“There’s the moments before you kind of fully understand what’s going on, and it happened this way with 9/11 too where you’re just trying to figure out: how big and how bad is this actually?” Nolan said. 

After graduating from UGA Law School in 2013, Nolan moved to Washington, where she regularly witnessed peaceful protests at the Capitol, but she said that watching Wednesday’s insurrection felt different. 

“But this, seeing it on the TV, there were just so many more people and they were so close to the Capitol and so that was the first sign that something was quite big and quite wrong. It’s just surreal. It’s very surreal,” Nolan said. 

Major news outlets reported images of rioters using flagpoles and riot shields to smash the outer windows of the Capitol as the attack began. Dean Matthew Auer of UGA’s School of Public and International Affairs characterized the images of the conflict as deeply disturbing. 

“To see the windows of the Capitol smashed, it’s heartbreaking. It’s so upsetting. I mean these are the symbols of our deepest held political values,” Auer said. 

“The sacredness of democracy in many ways is embodied in that rotunda.”

- Dean Matthew Auer, School of Public and International Affairs

Future implications

Auer thinks the insurrection could force politicians to take a hard look in the mirror and reevaluate the rhetoric they used that may have contributed to their constituents' decision to lay siege to the Capitol. 

“To see these events, I think is deeply disturbing and it might be just that kind of scared straight moment that encourages some better behavior from the parties post-Jan. 20,” Auer said. 

Thursday morning, UGA released a statement by President Jere Morehead that responded to Wednesday’s attack and the certification of the Electoral College vote. The statement expressed UGA’s plan to “preserve these fundamental tenets of a democratic society” moving forward.  

“Together, at the University of Georgia, we will continue our work to help build a more perfect union,” Morehead said in the statement.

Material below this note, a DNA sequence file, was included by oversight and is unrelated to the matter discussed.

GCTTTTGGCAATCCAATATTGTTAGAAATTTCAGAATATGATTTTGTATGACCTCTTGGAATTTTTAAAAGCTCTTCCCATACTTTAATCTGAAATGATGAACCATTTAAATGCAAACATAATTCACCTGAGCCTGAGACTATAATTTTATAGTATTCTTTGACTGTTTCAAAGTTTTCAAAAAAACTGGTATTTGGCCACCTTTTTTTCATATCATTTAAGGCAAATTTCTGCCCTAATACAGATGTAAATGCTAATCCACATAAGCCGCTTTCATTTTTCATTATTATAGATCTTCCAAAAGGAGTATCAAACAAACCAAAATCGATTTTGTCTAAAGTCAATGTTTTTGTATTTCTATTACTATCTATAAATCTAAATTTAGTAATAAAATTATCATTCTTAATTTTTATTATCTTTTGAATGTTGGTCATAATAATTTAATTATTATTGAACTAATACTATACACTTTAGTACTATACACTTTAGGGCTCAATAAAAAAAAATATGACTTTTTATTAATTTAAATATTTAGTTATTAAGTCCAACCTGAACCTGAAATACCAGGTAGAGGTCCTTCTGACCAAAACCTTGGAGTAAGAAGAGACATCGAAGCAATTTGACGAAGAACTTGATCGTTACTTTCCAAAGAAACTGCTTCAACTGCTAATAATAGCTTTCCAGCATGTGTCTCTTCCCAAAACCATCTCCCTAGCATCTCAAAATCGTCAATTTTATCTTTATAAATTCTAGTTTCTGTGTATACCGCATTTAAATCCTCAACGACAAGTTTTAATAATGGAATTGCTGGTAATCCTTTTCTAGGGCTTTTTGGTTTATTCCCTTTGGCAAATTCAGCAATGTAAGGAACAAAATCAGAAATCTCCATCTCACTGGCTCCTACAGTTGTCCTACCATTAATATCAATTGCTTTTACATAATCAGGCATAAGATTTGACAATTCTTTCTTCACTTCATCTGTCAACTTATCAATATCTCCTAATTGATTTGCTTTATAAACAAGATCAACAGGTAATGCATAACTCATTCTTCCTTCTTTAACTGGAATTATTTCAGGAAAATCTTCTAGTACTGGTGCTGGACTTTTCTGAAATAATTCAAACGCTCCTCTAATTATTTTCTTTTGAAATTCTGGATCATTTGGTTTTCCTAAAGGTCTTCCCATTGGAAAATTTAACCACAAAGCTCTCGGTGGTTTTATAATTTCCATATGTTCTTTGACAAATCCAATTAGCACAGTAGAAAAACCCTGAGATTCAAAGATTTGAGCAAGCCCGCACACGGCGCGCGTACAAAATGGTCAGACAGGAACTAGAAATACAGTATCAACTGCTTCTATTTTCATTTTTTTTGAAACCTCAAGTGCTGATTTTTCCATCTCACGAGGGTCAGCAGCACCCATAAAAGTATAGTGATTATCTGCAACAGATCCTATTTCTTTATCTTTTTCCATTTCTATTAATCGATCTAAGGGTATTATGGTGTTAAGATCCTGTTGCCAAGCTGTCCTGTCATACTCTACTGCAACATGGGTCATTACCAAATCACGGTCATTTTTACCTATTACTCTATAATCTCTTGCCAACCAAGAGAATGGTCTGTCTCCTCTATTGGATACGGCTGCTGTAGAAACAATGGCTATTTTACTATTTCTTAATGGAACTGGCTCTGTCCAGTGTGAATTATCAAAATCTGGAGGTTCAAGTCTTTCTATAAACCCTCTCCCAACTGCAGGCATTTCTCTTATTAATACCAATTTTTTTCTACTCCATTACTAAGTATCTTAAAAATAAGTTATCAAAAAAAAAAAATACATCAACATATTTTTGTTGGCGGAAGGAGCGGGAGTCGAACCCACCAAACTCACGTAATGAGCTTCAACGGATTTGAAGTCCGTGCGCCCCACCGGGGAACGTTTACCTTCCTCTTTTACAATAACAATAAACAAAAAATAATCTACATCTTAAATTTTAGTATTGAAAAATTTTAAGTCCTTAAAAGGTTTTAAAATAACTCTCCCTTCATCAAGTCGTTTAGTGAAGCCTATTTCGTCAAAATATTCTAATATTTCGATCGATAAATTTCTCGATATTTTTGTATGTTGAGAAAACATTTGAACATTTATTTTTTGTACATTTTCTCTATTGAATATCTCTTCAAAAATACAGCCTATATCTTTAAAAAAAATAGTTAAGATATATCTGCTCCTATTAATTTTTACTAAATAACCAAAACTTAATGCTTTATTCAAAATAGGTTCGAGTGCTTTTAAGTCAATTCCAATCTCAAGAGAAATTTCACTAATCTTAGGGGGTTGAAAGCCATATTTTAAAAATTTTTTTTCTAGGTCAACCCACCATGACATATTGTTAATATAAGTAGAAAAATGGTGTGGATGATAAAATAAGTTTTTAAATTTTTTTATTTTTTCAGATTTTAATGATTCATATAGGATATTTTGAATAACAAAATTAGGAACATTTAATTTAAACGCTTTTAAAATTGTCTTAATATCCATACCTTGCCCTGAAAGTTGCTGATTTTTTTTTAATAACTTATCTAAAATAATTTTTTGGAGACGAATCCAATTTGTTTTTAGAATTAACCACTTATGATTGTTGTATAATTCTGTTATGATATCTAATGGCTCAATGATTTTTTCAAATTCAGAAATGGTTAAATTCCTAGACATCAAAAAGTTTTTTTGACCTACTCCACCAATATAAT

The statement has already faced severe backlash on social media from students, faculty and alumni. Alumnus Alex Rowell urged Morehead to outwardly condemn the actions of several other UGA alumni currently serving in Congress. 

Leaders from both parties have condemned the violent acts of the mob. In a press conference Wednesday afternoon, Georgia Gov. Brian Kemp called the insurrection a "disgrace" and "un-American." 

At a local level, Parker sees Wednesday’s events as a chance to use policy, not just rhetoric, to bring a divided people together.

“There’s a lot that we need to get done, not just in the way we talk to one another, but how we prove to one another through policy that we care deeply for one another that I think can heal the divides that came to a head [Wednesday],” Parker said. 

Parker is also calling for the removal of Georgia’s 10th District representative, Jody Hice, from office following a since-deleted Instagram post that professed his belief that the insurrection was a “1776 moment.” 

“The fact that he identified with the insurrectionists, has condoned violent fascist takeover of our country’s Capitol, in addition to trying to undermine the results of the November election is unacceptable for someone who represents the people of the 10th District,” Parker said. 

Beyond better political behavior and critical analysis of media, Harris hopes Wednesday’s attack will be used as a case study in white privilege in the application of justice. 

“I think what mostly everybody wants in pointing out the hypocrisy in this is justice reform — to see the law applied equally to everyone,” Harris said. “Because this is probably one of the biggest examples of white privilege you’ll ever see, and I think that people are looking for an equal application of justice, especially coming from the party that’s supposed to be the party of law and order. There was no law and order [Wednesday] at all.”